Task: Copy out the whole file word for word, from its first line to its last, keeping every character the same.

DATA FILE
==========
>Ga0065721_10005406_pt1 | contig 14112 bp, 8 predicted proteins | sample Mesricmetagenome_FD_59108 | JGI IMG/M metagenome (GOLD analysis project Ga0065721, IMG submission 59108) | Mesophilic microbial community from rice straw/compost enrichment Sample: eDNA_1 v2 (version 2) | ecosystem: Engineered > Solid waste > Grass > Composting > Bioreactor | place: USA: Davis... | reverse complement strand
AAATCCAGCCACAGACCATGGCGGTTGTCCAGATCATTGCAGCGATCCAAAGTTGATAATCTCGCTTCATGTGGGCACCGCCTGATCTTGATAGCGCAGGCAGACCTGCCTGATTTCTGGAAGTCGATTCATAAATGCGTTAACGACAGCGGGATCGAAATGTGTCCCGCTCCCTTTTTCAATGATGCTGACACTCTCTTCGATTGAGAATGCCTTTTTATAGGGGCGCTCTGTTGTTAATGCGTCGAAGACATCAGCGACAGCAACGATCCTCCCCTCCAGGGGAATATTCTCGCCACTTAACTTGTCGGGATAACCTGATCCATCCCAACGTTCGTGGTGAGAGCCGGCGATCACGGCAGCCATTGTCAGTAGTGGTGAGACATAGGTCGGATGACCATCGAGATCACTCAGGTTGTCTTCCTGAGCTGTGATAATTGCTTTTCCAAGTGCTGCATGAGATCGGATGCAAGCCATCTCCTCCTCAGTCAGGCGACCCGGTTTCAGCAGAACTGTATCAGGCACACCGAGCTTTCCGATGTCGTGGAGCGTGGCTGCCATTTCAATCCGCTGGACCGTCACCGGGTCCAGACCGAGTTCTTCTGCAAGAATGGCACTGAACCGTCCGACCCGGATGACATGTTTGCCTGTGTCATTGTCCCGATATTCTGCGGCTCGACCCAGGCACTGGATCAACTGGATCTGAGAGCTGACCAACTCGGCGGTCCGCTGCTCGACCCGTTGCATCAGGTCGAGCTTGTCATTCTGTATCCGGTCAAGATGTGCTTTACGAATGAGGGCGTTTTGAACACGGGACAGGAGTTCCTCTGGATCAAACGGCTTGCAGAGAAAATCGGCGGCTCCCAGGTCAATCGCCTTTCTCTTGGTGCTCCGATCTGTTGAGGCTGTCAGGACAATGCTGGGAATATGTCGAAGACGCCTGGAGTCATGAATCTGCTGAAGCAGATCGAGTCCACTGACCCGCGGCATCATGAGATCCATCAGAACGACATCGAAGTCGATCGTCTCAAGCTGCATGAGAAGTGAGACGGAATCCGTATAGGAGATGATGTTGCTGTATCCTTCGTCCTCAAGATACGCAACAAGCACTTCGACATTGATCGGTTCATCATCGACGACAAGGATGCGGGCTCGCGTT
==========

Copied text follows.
>Ga0065721_10005406_pt1 | contig 14112 bp, 8 predicted proteins | sample Mesricmetagenome_FD_59108 | JGI IMG/M metagenome (GOLD analysis project Ga0065721, IMG submission 59108) | Mesophilic microbial community from rice straw/compost enrichment Sample: eDNA_1 v2 (version 2) | ecosystem: Engineered > Solid waste > Grass > Composting > Bioreactor | place: USA: Davis... | reverse complement strand
AAATCCAGCCACAGACCATGGCGGTTGTCCAGATCATTGCAGCGATCCAAAGTTGATAATCTCGCTTCATGTGGGCACCGCCTGATCTTGATAGCGCAGGCAGACCTGCCTGATTTCTGGAAGTCGATTCATAAATGCGTTAACGACAGCGGGATCGAAATGTGTCCCGCTCCCTTTTTCAATGATGCTGACACTCTCTTCGATTGAGAATGCCTTTTTATAGGGGCGCTCTGTTGTTAATGCGTCGAAGACATCAGCGACAGCAACGATCCTCCCCTCCAGGGGAATATTCTCGCCACTTAACTTGTCGGGATAACCTGATCCATCCCAACGTTCGTGGTGAGAGCCGGCGATCACGGCAGCCATTGTCAGTAGTGGTGAGACATAGGTCGGATGACCATCGAGATCACTCAGGTTGTCTTCCTGAGCTGTGATAATTGCTTTTCCAAGTGCTGCATGAGATCGGATGCAAGCCATCTCCTCCTCAGTCAGGCGACCCGGTTTCAGCAGAACTGTATCAGGCACACCGAGCTTTCCGATGTCGTGGAGCGTGGCTGCCATTTCAATCCGCTGGACCGTCACCGGGTCCAGACCGAGTTCTTCTGCAAGAATGGCACTGAACCGTCCGACCCGGATGACATGTTTGCCTGTGTCATTGTCCCGATATTCTGCGGCTCGACCCAGGCACTGGATCAACTGGATCTGAGAGCTGACCAACTCGGCGGTCCGCTGCTCGACCCGTTGCATCAGGTCGAGCTTGTCATTCTGTATCCGGTCAAGATGTGCTTTACGAATGAGGGCGTTTTGAACACGGGACAGGAGTTCCTCTGGATCAAACGGCTTGCAGAGAAAATCGGCGGCTCCCAGGTCAATCGCCTTTCTCTTGGTGCTCCGATCTGTTGAGGCTGTCAGGACAATGCTGGGAATATGTCGAAGACGCCTGGAGTCATGAATCTGCTGAAGCAGATCGAGTCCACTGACCCGCGGCATCATGAGATCCATCAGAACGACATCGAAGTCGATCGTCTCAAGCTGCATGAGAAGTGAGACGGAATCCGTATAGGAGATGATGTTGCTGTATCCTTCGTCCTCAAGATACGCAACAAGCACTTCGACATTGATCGGTTCATCATCGACGACAAGGATGCGGGCTCGCGTT